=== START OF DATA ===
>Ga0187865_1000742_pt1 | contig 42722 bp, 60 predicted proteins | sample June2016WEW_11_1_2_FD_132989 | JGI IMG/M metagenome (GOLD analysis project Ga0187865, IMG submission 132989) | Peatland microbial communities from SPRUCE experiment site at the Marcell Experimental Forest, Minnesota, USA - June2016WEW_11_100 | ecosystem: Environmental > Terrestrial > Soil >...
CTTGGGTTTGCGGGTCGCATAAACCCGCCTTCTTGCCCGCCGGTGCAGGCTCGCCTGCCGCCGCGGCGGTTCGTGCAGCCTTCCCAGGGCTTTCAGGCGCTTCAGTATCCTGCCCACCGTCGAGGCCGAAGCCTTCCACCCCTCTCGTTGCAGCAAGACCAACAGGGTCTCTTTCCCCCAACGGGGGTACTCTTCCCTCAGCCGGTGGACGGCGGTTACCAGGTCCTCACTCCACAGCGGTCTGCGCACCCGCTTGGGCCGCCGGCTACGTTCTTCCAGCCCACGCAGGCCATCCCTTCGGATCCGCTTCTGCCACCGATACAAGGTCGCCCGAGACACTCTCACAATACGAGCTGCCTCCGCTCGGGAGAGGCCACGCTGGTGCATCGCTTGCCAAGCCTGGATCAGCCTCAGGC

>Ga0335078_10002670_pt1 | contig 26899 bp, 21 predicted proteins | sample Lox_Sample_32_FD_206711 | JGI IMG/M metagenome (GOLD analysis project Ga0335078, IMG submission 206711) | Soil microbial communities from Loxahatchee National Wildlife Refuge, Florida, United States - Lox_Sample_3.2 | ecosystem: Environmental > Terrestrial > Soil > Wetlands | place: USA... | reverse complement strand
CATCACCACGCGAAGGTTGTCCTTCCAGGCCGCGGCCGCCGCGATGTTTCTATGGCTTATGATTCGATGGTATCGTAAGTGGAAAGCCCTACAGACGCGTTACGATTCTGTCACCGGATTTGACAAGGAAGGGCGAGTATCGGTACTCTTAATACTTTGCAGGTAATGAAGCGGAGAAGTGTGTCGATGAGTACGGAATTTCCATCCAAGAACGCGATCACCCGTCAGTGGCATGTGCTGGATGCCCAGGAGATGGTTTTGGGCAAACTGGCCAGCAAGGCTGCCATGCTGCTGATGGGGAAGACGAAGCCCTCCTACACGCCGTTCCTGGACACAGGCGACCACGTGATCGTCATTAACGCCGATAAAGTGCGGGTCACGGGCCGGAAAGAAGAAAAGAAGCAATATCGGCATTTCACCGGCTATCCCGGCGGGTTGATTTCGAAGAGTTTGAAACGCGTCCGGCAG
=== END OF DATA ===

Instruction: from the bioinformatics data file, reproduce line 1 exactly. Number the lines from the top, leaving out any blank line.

>Ga0187865_1000742_pt1 | contig 42722 bp, 60 predicted proteins | sample June2016WEW_11_1_2_FD_132989 | JGI IMG/M metagenome (GOLD analysis project Ga0187865, IMG submission 132989) | Peatland microbial communities from SPRUCE experiment site at the Marcell Experimental Forest, Minnesota, USA - June2016WEW_11_100 | ecosystem: Environmental > Terrestrial > Soil >...